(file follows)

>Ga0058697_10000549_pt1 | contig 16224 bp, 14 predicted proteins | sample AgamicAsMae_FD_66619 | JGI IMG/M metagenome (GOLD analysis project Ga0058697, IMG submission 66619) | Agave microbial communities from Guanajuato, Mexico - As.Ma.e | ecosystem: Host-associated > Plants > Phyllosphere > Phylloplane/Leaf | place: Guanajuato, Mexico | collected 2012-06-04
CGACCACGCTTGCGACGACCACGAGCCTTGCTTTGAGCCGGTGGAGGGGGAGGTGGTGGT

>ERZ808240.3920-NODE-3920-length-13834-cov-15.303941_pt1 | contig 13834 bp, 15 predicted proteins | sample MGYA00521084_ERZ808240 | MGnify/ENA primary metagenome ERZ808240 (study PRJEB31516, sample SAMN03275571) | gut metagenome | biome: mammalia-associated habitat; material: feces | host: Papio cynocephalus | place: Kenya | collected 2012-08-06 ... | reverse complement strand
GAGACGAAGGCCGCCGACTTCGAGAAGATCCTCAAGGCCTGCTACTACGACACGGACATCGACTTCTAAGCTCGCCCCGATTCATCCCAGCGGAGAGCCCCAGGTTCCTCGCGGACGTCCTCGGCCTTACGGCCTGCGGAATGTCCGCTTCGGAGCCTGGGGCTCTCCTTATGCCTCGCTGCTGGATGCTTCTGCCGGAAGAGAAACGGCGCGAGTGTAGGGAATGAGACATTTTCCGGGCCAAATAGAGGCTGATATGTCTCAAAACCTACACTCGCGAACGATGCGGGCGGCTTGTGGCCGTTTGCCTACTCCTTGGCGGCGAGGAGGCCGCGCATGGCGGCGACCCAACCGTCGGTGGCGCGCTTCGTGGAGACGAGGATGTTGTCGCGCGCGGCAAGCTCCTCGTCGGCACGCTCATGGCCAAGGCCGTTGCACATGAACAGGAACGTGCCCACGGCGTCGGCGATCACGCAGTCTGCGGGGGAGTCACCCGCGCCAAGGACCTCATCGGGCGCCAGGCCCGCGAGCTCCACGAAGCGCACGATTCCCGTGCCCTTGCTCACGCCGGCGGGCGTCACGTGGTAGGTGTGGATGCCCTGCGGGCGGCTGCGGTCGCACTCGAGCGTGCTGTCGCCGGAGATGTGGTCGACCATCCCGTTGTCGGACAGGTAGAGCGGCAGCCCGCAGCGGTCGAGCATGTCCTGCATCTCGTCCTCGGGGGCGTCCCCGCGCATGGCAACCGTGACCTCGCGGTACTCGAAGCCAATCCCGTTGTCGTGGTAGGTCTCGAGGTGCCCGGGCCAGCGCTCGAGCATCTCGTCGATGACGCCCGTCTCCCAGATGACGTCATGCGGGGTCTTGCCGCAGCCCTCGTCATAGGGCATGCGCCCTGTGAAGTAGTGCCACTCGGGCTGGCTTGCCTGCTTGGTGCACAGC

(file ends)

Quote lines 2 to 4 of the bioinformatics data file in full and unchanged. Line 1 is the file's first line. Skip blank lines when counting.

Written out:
CGACCACGCTTGCGACGACCACGAGCCTTGCTTTGAGCCGGTGGAGGGGGAGGTGGTGGT

>ERZ808240.3920-NODE-3920-length-13834-cov-15.303941_pt1 | contig 13834 bp, 15 predicted proteins | sample MGYA00521084_ERZ808240 | MGnify/ENA primary metagenome ERZ808240 (study PRJEB31516, sample SAMN03275571) | gut metagenome | biome: mammalia-associated habitat; material: feces | host: Papio cynocephalus | place: Kenya | collected 2012-08-06 ... | reverse complement strand
GAGACGAAGGCCGCCGACTTCGAGAAGATCCTCAAGGCCTGCTACTACGACACGGACATCGACTTCTAAGCTCGCCCCGATTCATCCCAGCGGAGAGCCCCAGGTTCCTCGCGGACGTCCTCGGCCTTACGGCCTGCGGAATGTCCGCTTCGGAGCCTGGGGCTCTCCTTATGCCTCGCTGCTGGATGCTTCTGCCGGAAGAGAAACGGCGCGAGTGTAGGGAATGAGACATTTTCCGGGCCAAATAGAGGCTGATATGTCTCAAAACCTACACTCGCGAACGATGCGGGCGGCTTGTGGCCGTTTGCCTACTCCTTGGCGGCGAGGAGGCCGCGCATGGCGGCGACCCAACCGTCGGTGGCGCGCTTCGTGGAGACGAGGATGTTGTCGCGCGCGGCAAGCTCCTCGTCGGCACGCTCATGGCCAAGGCCGTTGCACATGAACAGGAACGTGCCCACGGCGTCGGCGATCACGCAGTCTGCGGGGGAGTCACCCGCGCCAAGGACCTCATCGGGCGCCAGGCCCGCGAGCTCCACGAAGCGCACGATTCCCGTGCCCTTGCTCACGCCGGCGGGCGTCACGTGGTAGGTGTGGATGCCCTGCGGGCGGCTGCGGTCGCACTCGAGCGTGCTGTCGCCGGAGATGTGGTCGACCATCCCGTTGTCGGACAGGTAGAGCGGCAGCCCGCAGCGGTCGAGCATGTCCTGCATCTCGTCCTCGGGGGCGTCCCCGCGCATGGCAACCGTGACCTCGCGGTACTCGAAGCCAATCCCGTTGTCGTGGTAGGTCTCGAGGTGCCCGGGCCAGCGCTCGAGCATCTCGTCGATGACGCCCGTCTCCCAGATGACGTCATGCGGGGTCTTGCCGCAGCCCTCGTCATAGGGCATGCGCCCTGTGAAGTAGTGCCACTCGGGCTGGCTTGCCTGCTTGGTGCACAGC